The district policy on referrals was a gateway to the school-to-prison pipeline. Most of my students believed they would end up in jail after middle school. Through the Quaker Abolition Network and my own research, I have expanded my understanding of how prisons negatively affect various institutions and what alternative steps we can take to eradicate the barriers that disproportionately impact Black and brown people.
I am grateful for this community and look forward to continuing my abolition efforts in education and beyond.
by Elliotte Enochs
Growing up attending Mountain View Friends Meeting in Denver, I heard about Quakers visiting prisons and Friends’ efforts to abolish the death penalty in Colorado. The emphasis was always on the need to heal and build from harms done, rather than punishing those who have done wrong.
As I learned more about Quaker involvement in creating solitary confinement and the prison structures we see today, and about how the prison-industrial complex is an extension of slavery in the U.S., I felt led to advocate for abolition as a Quaker. The Quakers for Abolition Network showed me what other Friends are doing and thinking about these issues.
Recently, I have gotten involved with the Southern Colorado Black and Pink chapter, a group which connects queer and trans people outside of prison to queer and
trans people inside of prison. Just a month into corresponding with my pen pal, I already feel very connected to them. As a Quaker, it has been important for me to connect with the dignity of someone who is in contact with the criminal justice system, and to form a friendship with them.
I believe that, moving forward, our Meetings need to reflect on how to welcome formerly incarcerated people while grappling with the harm, violence, and traumas that exist in our communities.
by Megan Wilson
My first abolitionist leading was to notice how discretionary law enforcement is – who’s allowed to break the rules (wealthy, White) and who gets punished for every little thing (Black, poor, immigrant). It didn’t seem right that anything punishable by a fine is essentially legal if you have enough money. At the same time, our society is failing to provide the resources that many communities need, then punish those communities for their poverty. Finally, there’s the great contradiction of punishment: Why harm people to teach them not to harm people? Those were my first abolitionist leadings, before I had a term for them, just a persistent sense, “This isn’t right.”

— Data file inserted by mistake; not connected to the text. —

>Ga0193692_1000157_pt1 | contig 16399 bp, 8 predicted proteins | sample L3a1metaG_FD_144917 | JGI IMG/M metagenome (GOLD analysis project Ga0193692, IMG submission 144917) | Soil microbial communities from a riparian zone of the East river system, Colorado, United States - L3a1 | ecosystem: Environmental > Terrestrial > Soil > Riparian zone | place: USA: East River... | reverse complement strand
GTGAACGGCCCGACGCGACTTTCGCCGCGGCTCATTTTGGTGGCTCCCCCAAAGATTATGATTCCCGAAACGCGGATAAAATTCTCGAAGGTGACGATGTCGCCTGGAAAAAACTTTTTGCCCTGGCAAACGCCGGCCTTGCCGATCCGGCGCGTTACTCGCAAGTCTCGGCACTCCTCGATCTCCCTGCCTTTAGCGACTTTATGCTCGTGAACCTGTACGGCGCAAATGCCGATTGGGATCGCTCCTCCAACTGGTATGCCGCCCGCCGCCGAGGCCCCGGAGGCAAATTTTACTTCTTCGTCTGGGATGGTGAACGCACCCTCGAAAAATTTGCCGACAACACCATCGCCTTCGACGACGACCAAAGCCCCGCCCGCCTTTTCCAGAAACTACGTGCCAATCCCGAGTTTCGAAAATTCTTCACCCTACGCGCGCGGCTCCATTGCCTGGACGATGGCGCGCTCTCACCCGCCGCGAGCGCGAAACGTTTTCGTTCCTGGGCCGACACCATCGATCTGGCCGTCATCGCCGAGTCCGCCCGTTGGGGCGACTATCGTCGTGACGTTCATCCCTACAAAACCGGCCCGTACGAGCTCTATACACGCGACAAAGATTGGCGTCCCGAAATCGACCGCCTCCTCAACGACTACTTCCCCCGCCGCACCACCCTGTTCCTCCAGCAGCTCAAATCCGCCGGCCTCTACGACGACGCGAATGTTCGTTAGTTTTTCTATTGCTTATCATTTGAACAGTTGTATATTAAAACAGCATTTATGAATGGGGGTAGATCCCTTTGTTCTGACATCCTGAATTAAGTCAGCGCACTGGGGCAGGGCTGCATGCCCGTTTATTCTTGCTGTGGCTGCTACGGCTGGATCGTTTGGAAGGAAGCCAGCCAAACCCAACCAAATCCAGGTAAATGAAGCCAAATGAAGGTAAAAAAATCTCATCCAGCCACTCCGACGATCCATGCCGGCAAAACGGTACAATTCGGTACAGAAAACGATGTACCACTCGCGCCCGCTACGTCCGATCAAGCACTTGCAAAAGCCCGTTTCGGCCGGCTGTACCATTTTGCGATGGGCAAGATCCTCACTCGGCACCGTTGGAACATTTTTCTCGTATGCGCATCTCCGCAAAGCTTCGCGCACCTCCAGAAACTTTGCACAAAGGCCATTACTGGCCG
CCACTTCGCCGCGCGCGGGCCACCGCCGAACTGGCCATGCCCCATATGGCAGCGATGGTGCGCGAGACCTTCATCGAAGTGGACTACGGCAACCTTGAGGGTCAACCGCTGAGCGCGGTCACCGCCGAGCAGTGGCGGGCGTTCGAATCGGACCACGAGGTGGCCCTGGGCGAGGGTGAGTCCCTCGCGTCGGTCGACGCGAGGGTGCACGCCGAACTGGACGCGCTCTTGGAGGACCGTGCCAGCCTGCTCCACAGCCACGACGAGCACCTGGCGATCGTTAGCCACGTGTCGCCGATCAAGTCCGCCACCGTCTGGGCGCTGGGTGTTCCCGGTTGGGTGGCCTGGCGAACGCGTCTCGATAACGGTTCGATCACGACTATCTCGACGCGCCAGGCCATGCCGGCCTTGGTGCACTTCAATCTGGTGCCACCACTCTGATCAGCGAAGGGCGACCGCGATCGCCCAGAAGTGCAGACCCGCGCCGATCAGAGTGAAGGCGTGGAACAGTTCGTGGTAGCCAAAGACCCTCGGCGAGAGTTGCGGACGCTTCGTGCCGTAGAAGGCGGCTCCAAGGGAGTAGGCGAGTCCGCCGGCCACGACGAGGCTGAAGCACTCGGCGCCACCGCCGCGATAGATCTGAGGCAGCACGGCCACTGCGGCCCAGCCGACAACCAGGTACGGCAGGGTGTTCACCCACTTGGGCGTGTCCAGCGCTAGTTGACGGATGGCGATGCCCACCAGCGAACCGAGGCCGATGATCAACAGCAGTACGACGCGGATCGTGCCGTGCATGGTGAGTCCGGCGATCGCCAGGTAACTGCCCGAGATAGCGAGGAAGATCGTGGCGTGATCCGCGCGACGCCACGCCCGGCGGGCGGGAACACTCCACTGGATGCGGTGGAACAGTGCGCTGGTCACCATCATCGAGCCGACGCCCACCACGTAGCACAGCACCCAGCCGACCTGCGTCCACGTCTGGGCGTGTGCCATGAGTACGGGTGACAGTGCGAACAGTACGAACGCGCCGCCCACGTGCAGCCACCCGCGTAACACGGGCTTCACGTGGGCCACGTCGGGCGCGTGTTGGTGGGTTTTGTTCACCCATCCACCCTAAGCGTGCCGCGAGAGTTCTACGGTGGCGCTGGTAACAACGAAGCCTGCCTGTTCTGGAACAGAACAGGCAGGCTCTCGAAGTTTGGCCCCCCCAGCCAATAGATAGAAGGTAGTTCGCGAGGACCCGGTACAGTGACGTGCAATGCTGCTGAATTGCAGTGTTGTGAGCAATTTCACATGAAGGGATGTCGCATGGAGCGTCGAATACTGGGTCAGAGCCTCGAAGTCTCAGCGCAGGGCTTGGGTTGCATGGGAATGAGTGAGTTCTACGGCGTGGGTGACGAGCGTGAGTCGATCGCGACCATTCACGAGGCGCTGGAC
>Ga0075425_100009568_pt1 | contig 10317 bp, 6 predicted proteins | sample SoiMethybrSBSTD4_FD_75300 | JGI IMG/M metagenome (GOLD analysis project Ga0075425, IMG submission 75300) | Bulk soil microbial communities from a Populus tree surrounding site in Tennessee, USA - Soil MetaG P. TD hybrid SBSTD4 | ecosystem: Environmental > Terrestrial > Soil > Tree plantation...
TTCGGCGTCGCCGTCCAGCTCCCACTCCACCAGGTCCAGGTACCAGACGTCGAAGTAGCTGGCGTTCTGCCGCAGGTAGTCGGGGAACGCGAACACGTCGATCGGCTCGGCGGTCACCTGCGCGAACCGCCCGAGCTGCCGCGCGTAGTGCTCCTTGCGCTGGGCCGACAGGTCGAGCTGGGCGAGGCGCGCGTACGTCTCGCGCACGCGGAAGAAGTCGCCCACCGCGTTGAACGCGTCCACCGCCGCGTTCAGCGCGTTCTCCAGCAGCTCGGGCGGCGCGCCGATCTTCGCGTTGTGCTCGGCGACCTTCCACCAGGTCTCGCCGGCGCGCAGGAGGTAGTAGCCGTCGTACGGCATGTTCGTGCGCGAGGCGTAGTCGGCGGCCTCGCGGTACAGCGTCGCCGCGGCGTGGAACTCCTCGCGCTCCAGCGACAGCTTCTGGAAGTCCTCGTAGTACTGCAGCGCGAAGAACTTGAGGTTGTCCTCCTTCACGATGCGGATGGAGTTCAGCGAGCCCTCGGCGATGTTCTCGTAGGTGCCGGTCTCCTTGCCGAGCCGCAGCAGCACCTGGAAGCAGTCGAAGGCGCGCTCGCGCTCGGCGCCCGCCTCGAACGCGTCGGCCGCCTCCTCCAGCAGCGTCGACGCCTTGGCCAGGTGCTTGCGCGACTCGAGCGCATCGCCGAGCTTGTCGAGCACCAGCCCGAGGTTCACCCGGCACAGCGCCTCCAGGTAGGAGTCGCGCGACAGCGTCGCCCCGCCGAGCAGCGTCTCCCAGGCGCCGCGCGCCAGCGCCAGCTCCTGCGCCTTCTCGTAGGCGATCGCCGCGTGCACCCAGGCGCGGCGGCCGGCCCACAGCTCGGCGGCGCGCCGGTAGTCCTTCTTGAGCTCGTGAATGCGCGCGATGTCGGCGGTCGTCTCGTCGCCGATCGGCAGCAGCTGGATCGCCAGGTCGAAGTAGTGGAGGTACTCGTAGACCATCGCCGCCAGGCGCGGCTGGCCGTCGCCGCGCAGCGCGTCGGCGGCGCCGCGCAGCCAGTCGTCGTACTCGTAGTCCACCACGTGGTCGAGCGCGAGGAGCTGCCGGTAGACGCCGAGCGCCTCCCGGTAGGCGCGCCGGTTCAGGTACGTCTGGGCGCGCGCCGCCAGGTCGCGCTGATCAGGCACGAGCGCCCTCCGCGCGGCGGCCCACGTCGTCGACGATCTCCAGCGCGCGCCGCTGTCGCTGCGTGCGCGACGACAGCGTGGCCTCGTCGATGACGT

Prison abolition, fundamentally, is about disrupting violence, strengthening our communities, and treating everyone with the same basic dignity, even when they have caused harm. Abolitionist practices are an opportunity to get comfortable with discomfort and to put our principles into action.
While I support reforms that reduce the scope of the carceral system, such as the elimination of mandatory minimums and long-term solitary confinement, many reforms feel like a superficial rebranding. I believe that the system is fundamentally harmful. Reforms that make us feel good but don’t challenge the underlying structure of social violence aren’t reducing the harm – they are just hiding it better.
We hope to draw parallels between police and prison abolition and other long-term goals that are commonly held by Friends, such as the abolition of war. We can start by addressing harm in our homes, meetings, and communities. I hope Friends may take forward a sense of how, inspired by our collective visions and guided by our convictions, we can turn sentiment into practical steps toward a more just world.
To join the Quakers for Abolition Network, email Jed Walsh (jedwalsh9 [at] gmail.com) or Mackenzie Barton-Rowledge (mbartonrowledge [at] gmail.com).